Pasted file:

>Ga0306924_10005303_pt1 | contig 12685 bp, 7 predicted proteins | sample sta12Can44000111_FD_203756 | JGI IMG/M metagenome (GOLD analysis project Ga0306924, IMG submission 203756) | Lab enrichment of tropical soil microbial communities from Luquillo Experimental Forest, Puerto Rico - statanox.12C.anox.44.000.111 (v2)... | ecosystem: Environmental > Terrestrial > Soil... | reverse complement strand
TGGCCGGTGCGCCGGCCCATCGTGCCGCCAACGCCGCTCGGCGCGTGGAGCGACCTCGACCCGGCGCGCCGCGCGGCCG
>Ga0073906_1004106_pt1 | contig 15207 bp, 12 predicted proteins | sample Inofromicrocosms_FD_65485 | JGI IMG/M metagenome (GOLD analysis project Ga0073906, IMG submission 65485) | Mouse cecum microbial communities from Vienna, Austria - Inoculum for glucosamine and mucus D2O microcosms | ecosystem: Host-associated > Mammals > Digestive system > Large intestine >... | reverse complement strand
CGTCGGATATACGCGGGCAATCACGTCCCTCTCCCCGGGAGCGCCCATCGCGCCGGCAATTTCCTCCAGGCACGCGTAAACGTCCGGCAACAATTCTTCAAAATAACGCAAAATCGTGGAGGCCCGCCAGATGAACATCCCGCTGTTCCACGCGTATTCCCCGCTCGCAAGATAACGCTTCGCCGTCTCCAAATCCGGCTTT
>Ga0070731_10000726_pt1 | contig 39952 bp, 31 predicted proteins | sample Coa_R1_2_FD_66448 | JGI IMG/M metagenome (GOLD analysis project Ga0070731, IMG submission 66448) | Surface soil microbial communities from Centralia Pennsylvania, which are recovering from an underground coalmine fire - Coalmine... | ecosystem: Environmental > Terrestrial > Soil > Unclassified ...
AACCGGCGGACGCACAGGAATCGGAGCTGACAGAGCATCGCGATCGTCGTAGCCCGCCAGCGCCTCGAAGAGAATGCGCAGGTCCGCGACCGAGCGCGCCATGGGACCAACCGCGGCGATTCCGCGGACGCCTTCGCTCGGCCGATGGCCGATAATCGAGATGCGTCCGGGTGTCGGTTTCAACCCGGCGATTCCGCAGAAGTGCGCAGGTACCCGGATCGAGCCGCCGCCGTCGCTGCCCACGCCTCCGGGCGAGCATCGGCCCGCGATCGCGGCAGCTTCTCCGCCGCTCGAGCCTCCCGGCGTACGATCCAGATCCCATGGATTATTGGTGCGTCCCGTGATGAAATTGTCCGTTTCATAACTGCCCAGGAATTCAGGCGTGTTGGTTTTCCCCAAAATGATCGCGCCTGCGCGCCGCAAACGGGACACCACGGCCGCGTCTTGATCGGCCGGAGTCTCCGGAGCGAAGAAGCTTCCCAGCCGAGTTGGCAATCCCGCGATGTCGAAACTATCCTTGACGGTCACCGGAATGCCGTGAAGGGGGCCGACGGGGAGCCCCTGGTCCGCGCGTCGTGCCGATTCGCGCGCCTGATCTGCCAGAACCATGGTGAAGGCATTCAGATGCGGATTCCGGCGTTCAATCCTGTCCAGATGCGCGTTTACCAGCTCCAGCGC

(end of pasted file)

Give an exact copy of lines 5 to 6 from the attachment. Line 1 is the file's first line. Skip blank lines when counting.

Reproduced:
>Ga0070731_10000726_pt1 | contig 39952 bp, 31 predicted proteins | sample Coa_R1_2_FD_66448 | JGI IMG/M metagenome (GOLD analysis project Ga0070731, IMG submission 66448) | Surface soil microbial communities from Centralia Pennsylvania, which are recovering from an underground coalmine fire - Coalmine... | ecosystem: Environmental > Terrestrial > Soil > Unclassified ...
AACCGGCGGACGCACAGGAATCGGAGCTGACAGAGCATCGCGATCGTCGTAGCCCGCCAGCGCCTCGAAGAGAATGCGCAGGTCCGCGACCGAGCGCGCCATGGGACCAACCGCGGCGATTCCGCGGACGCCTTCGCTCGGCCGATGGCCGATAATCGAGATGCGTCCGGGTGTCGGTTTCAACCCGGCGATTCCGCAGAAGTGCGCAGGTACCCGGATCGAGCCGCCGCCGTCGCTGCCCACGCCTCCGGGCGAGCATCGGCCCGCGATCGCGGCAGCTTCTCCGCCGCTCGAGCCTCCCGGCGTACGATCCAGATCCCATGGATTATTGGTGCGTCCCGTGATGAAATTGTCCGTTTCATAACTGCCCAGGAATTCAGGCGTGTTGGTTTTCCCCAAAATGATCGCGCCTGCGCGCCGCAAACGGGACACCACGGCCGCGTCTTGATCGGCCGGAGTCTCCGGAGCGAAGAAGCTTCCCAGCCGAGTTGGCAATCCCGCGATGTCGAAACTATCCTTGACGGTCACCGGAATGCCGTGAAGGGGGCCGACGGGGAGCCCCTGGTCCGCGCGTCGTGCCGATTCGCGCGCCTGATCTGCCAGAACCATGGTGAAGGCATTCAGATGCGGATTCCGGCGTTCAATCCTGTCCAGATGCGCGTTTACCAGCTCCAGCGC